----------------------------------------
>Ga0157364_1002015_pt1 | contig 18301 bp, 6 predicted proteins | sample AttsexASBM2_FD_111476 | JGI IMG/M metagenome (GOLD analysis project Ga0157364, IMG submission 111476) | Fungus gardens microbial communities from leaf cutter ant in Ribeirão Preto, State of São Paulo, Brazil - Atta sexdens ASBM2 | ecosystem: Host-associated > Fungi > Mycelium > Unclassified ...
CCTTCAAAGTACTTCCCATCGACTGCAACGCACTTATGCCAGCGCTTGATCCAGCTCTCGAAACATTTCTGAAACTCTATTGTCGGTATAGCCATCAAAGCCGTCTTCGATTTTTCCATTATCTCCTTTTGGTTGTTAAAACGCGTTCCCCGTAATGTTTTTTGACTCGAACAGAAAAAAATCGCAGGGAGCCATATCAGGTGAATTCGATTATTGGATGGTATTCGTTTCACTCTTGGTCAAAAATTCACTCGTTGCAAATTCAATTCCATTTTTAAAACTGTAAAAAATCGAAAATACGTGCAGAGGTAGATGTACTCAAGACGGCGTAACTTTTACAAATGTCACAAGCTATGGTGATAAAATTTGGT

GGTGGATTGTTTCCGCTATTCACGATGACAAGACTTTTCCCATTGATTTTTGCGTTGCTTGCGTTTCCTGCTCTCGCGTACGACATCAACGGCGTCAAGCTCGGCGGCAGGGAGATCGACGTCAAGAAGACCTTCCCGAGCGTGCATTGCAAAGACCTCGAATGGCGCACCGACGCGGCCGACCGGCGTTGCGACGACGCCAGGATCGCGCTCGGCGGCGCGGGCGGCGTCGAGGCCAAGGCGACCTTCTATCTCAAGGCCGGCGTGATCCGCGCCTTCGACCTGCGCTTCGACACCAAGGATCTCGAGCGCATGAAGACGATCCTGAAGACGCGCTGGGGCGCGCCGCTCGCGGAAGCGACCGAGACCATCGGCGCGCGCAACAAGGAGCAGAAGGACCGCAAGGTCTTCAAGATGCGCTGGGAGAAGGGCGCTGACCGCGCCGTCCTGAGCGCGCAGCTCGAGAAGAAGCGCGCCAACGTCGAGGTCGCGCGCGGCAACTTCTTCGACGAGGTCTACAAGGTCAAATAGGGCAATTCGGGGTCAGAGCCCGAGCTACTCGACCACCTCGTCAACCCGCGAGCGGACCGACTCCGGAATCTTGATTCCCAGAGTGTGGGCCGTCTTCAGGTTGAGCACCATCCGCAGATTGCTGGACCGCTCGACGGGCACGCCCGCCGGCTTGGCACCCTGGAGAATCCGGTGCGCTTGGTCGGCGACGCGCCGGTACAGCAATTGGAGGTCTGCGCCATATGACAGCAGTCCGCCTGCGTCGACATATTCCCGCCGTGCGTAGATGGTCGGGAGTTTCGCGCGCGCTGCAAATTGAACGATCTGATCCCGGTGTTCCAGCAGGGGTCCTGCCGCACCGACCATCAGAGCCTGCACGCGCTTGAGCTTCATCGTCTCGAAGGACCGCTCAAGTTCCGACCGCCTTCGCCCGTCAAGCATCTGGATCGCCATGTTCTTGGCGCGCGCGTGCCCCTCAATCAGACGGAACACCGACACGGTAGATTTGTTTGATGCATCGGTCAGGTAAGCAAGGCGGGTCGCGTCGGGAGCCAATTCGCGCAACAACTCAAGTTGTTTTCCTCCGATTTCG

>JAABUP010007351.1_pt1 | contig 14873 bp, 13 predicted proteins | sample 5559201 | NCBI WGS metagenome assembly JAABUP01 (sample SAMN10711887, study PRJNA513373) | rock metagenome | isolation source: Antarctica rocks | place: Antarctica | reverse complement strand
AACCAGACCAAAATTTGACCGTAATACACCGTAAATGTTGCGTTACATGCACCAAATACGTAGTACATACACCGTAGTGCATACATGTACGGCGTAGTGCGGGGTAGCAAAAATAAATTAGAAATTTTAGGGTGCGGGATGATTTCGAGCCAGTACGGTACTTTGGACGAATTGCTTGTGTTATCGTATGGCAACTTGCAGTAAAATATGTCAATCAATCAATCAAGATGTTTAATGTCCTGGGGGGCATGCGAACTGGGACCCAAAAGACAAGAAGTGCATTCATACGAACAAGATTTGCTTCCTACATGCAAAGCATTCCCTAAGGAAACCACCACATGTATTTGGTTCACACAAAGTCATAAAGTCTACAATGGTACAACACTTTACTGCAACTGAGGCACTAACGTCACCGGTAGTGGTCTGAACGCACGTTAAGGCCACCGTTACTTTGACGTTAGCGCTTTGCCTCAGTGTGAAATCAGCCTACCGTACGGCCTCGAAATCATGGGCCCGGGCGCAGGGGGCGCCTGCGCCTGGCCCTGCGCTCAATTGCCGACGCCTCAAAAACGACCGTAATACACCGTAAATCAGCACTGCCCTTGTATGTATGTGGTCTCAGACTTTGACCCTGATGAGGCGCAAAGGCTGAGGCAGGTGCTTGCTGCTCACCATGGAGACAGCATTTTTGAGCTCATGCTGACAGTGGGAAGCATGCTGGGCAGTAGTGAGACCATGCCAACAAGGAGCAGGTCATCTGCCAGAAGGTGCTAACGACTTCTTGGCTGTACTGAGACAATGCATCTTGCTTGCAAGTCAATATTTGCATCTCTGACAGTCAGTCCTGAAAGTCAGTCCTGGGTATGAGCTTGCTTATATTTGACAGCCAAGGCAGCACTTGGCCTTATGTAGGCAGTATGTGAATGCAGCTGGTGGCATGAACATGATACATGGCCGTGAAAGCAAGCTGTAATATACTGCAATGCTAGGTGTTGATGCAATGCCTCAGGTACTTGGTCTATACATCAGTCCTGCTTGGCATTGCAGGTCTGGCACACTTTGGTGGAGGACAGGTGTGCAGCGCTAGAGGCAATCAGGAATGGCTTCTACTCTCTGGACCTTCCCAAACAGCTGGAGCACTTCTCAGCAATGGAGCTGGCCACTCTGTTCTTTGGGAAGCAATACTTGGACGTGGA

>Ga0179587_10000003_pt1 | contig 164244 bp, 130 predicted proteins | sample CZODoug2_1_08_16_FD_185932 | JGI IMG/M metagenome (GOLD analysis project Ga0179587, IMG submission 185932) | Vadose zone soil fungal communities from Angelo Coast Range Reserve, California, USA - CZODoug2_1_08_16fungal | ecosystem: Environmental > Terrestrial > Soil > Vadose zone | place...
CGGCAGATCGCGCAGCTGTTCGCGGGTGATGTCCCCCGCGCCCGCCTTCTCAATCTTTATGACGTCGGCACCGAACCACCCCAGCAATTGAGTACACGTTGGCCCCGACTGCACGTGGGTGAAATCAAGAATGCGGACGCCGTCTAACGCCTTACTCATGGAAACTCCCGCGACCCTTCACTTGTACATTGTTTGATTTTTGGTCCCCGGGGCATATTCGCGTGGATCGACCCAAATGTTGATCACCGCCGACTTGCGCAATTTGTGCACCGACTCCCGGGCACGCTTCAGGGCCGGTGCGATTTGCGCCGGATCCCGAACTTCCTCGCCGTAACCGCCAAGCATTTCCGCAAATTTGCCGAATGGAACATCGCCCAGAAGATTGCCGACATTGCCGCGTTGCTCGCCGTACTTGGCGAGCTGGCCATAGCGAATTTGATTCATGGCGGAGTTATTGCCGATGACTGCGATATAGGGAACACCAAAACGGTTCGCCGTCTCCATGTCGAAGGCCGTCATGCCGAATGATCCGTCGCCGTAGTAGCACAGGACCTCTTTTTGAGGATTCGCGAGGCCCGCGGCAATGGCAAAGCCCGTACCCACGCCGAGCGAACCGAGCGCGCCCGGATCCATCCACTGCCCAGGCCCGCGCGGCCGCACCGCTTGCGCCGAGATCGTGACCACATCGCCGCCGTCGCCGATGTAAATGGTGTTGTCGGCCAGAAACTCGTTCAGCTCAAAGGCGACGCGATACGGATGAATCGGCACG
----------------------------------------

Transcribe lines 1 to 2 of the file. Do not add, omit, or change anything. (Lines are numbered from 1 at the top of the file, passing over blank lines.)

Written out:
>Ga0157364_1002015_pt1 | contig 18301 bp, 6 predicted proteins | sample AttsexASBM2_FD_111476 | JGI IMG/M metagenome (GOLD analysis project Ga0157364, IMG submission 111476) | Fungus gardens microbial communities from leaf cutter ant in Ribeirão Preto, State of São Paulo, Brazil - Atta sexdens ASBM2 | ecosystem: Host-associated > Fungi > Mycelium > Unclassified ...
CCTTCAAAGTACTTCCCATCGACTGCAACGCACTTATGCCAGCGCTTGATCCAGCTCTCGAAACATTTCTGAAACTCTATTGTCGGTATAGCCATCAAAGCCGTCTTCGATTTTTCCATTATCTCCTTTTGGTTGTTAAAACGCGTTCCCCGTAATGTTTTTTGACTCGAACAGAAAAAAATCGCAGGGAGCCATATCAGGTGAATTCGATTATTGGATGGTATTCGTTTCACTCTTGGTCAAAAATTCACTCGTTGCAAATTCAATTCCATTTTTAAAACTGTAAAAAATCGAAAATACGTGCAGAGGTAGATGTACTCAAGACGGCGTAACTTTTACAAATGTCACAAGCTATGGTGATAAAATTTGGT